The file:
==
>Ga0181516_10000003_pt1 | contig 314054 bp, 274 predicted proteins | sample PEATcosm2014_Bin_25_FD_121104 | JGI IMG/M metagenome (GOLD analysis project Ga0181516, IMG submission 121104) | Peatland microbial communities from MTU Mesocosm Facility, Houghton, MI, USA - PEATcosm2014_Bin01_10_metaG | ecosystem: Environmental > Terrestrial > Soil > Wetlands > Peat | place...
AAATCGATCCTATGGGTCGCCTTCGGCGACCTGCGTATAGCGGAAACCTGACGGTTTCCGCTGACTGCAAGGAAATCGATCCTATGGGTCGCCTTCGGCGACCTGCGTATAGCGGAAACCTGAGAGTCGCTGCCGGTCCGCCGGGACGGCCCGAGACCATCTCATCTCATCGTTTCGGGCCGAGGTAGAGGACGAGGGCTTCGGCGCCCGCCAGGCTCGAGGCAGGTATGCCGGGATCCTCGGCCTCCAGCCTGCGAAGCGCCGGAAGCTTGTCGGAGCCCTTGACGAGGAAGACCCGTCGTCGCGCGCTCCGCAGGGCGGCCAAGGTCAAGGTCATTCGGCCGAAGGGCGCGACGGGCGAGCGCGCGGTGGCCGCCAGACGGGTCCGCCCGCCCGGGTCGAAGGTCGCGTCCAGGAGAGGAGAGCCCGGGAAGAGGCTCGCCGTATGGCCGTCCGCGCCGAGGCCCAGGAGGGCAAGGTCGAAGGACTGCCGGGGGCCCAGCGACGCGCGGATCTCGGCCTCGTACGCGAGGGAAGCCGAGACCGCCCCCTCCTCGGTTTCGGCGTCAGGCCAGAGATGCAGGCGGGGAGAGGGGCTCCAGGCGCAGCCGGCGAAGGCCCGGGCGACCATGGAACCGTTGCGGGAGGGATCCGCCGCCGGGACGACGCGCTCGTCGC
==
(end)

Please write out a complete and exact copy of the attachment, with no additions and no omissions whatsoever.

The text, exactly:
>Ga0181516_10000003_pt1 | contig 314054 bp, 274 predicted proteins | sample PEATcosm2014_Bin_25_FD_121104 | JGI IMG/M metagenome (GOLD analysis project Ga0181516, IMG submission 121104) | Peatland microbial communities from MTU Mesocosm Facility, Houghton, MI, USA - PEATcosm2014_Bin01_10_metaG | ecosystem: Environmental > Terrestrial > Soil > Wetlands > Peat | place...
AAATCGATCCTATGGGTCGCCTTCGGCGACCTGCGTATAGCGGAAACCTGACGGTTTCCGCTGACTGCAAGGAAATCGATCCTATGGGTCGCCTTCGGCGACCTGCGTATAGCGGAAACCTGAGAGTCGCTGCCGGTCCGCCGGGACGGCCCGAGACCATCTCATCTCATCGTTTCGGGCCGAGGTAGAGGACGAGGGCTTCGGCGCCCGCCAGGCTCGAGGCAGGTATGCCGGGATCCTCGGCCTCCAGCCTGCGAAGCGCCGGAAGCTTGTCGGAGCCCTTGACGAGGAAGACCCGTCGTCGCGCGCTCCGCAGGGCGGCCAAGGTCAAGGTCATTCGGCCGAAGGGCGCGACGGGCGAGCGCGCGGTGGCCGCCAGACGGGTCCGCCCGCCCGGGTCGAAGGTCGCGTCCAGGAGAGGAGAGCCCGGGAAGAGGCTCGCCGTATGGCCGTCCGCGCCGAGGCCCAGGAGGGCAAGGTCGAAGGACTGCCGGGGGCCCAGCGACGCGCGGATCTCGGCCTCGTACGCGAGGGAAGCCGAGACCGCCCCCTCCTCGGTTTCGGCGTCAGGCCAGAGATGCAGGCGGGGAGAGGGGCTCCAGGCGCAGCCGGCGAAGGCCCGGGCGACCATGGAACCGTTGCGGGAGGGATCCGCCGCCGGGACGACGCGCTCGTCGC